Crash course in Chinese VAT

Many readers of my recent blog post entitled “Another change to the VAT system in China.  A minor impact for most buyers and a massive impact for some buyers.  An abstract topic that none the less is relevant to every buyer of goods from China” asked that I explain some background on the VAT system.


Per request, here is a reprint of a short article I wrote a few years back when working at the sourcing agency I founded (called PassageMaker Sourcing Solutions) which is every bit as relevant today as it was when it first was published. In exchange for me stating

“PassageMaker ( is in a unique position to help client avoid VAT headaches as, according to our knowledge, we were one of the first US-owned Contract Assembly/ Inspection facilities to be granted full import-export rights and authorized to process VAT rebates by the Chinese government in Shenzhen.”

they are letting me publish the article below.

What is VAT and why should I worry about it?

VAT is one of the most confusing and often overlooked issues when purchasing from China.

At the risk of oversimplifying, in theory a 17% tax is paid at each step as the given product flows down the supply chain toward the end users. Take the example of a plastic comb. Raw plastic is purchased for injection molding, then the molded comb is sold to a beauty product distributor who in turn sells to a trading company for eventual export. When the comb is exported, there may be a VAT rebate of 0-17% (depending on the product classification) against the 17% taxes paid. Without going into the complex tax formulas, let’s say the VAT rebate for plastic combs is 10%. So 17-10=7% amount the stays in the government coffers while 10% goes back to the exporting company.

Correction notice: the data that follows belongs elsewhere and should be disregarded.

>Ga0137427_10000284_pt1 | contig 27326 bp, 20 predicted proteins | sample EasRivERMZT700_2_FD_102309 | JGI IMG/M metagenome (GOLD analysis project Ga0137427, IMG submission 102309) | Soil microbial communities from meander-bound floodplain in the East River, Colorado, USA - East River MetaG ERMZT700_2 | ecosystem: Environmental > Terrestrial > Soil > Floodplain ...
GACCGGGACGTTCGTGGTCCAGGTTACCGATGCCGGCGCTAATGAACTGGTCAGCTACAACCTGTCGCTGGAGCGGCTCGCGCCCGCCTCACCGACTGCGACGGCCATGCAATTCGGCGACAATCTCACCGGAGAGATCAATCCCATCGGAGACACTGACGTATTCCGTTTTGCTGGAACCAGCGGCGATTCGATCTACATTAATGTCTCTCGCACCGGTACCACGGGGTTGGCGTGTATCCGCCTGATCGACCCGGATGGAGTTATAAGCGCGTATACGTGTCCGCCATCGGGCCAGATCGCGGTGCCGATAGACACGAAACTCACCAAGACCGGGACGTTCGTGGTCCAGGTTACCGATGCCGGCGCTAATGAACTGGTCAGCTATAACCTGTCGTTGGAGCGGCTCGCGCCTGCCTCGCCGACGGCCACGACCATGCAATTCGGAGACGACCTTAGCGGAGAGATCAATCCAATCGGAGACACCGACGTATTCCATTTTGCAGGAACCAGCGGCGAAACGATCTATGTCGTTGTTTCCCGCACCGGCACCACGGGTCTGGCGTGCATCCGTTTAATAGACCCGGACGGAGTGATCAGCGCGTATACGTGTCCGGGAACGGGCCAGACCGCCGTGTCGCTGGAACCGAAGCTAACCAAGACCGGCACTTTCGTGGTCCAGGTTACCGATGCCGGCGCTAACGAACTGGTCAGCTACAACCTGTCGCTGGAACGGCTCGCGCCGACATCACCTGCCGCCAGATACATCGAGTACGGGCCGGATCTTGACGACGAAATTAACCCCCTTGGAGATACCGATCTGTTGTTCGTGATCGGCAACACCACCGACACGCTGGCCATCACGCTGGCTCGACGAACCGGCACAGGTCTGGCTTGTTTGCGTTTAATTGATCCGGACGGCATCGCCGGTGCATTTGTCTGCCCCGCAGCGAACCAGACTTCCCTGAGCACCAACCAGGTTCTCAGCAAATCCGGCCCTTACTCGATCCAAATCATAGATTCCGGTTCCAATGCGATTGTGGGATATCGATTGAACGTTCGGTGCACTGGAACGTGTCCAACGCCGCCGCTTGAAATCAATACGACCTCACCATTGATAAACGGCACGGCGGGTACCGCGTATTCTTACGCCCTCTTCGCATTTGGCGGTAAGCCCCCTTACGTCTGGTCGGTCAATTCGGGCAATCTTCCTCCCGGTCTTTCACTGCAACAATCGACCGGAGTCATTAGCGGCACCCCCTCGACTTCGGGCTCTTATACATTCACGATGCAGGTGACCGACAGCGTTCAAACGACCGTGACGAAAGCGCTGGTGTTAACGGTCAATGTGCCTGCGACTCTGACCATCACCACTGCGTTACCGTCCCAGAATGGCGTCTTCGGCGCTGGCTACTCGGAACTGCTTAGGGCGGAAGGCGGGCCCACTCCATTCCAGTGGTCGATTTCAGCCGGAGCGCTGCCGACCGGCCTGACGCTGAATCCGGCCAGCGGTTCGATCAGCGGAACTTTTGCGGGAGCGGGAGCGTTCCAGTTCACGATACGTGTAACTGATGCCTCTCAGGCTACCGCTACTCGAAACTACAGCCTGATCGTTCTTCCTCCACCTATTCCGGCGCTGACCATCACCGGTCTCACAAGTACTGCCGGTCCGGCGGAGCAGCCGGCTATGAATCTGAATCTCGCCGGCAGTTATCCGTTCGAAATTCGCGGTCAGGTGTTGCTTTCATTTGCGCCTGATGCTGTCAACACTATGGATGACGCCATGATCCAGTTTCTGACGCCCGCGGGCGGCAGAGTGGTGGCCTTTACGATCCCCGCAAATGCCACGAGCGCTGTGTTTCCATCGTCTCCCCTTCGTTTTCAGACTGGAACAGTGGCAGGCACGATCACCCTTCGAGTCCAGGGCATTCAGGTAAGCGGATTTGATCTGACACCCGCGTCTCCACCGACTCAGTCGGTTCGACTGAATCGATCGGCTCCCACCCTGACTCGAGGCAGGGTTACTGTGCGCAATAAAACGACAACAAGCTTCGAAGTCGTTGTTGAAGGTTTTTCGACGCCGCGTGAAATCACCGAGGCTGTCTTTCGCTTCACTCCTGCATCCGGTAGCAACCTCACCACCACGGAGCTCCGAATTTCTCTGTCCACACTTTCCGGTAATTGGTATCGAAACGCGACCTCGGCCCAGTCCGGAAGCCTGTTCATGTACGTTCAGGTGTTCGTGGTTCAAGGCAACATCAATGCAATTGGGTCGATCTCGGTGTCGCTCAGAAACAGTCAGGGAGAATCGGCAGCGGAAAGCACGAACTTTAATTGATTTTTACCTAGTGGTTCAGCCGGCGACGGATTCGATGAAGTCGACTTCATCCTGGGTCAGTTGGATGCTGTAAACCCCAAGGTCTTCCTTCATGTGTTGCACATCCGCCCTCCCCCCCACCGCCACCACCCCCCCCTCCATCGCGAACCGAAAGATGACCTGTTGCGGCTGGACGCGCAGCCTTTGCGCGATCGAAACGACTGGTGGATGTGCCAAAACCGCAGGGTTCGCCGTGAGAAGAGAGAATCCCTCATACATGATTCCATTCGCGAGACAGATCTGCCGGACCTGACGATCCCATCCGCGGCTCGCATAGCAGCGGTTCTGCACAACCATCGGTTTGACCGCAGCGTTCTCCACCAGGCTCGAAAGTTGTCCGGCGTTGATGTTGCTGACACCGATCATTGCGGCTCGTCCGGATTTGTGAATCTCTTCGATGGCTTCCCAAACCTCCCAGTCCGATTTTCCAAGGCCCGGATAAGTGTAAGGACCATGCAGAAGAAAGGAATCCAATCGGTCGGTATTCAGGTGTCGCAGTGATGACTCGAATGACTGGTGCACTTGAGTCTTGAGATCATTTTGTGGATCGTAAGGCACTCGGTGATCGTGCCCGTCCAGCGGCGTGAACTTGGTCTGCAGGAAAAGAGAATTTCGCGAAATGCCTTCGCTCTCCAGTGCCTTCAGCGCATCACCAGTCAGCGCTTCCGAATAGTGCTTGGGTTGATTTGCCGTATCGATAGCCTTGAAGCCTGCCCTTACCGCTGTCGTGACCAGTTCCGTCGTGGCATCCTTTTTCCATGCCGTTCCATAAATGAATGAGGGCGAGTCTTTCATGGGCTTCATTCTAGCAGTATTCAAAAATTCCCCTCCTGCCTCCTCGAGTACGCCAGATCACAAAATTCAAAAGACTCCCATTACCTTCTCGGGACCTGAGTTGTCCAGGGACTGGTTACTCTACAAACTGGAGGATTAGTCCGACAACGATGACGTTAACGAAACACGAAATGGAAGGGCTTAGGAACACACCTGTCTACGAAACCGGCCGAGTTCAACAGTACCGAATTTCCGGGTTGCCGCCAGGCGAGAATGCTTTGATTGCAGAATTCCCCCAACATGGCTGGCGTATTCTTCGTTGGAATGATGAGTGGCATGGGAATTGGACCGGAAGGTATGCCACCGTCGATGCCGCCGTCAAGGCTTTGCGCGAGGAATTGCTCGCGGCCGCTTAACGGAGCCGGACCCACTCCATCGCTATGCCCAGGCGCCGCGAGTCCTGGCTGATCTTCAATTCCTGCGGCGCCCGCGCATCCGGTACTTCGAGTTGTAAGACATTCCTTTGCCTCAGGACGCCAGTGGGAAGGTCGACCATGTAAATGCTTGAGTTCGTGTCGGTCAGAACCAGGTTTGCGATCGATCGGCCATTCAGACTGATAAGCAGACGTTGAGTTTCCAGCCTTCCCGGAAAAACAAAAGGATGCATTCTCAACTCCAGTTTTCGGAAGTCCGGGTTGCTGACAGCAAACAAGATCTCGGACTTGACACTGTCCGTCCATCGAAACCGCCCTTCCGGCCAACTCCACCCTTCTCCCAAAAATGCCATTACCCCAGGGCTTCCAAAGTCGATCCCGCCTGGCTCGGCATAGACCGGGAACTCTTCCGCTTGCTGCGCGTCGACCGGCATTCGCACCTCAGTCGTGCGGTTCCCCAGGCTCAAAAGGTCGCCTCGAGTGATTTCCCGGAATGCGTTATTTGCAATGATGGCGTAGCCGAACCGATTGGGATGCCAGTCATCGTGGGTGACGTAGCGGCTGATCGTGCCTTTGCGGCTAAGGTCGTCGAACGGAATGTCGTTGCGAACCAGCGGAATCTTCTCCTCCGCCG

Overlooking the impact of VAT on your sourcing project can lead to major complications:

  • If you don’t know the VAT rebate amount, then you don’t really know your vendor’s true pricing. This can complicate negotiations and vendor comparisons. The vendor may be pocketing the VAT rebate without explaining to the buyer. To further complicate the situation, VAT and product classification can be negotiated with the local customs bureau. So basically, a vendor may tell you they are only getting a certain % back, when in reality it may be much more.
  • Unlike PassageMaker, many vendor’s lack import-export rights and proper VAT processing facilities. They are forced to use 3rd party trading companies which inflate the price and complicate the relationship.
  • If the order is small, vendors may find ways to avoid the VAT issue (can’t get a rebate if it wasn’t paid in the first place!) and offer a “non VAT price”. While a “no tax price” may be attractive at first, things get can get ugly when:
  1. you buy direct from the factory in China, but find out later you can’t export out of the country because of a lack of tax documentation.
  2. the volume of business grows to a point that the supplier can’t avoid putting the tax payment on their books. Just when you are expecting a price discount for a large order, out of the blue you get smacked with an increase for a tax that now all of the sudden has to be paid.

Also, if readers are in need of VAT support I have two suggestions.

1. explains how to outsource the exportation and VAT rebate processing to a 3rd party if you are unsure your current set up is optimized.

2.      CSIC sponsor are experts at business formation should you desire to set up an entity in China in order to apply for VAT rebate on your own.

Wishing you successful China Sourcing!

Mike Bellamy

Author, “The Essential Reference Guide to China Sourcing” (

Leave a Comment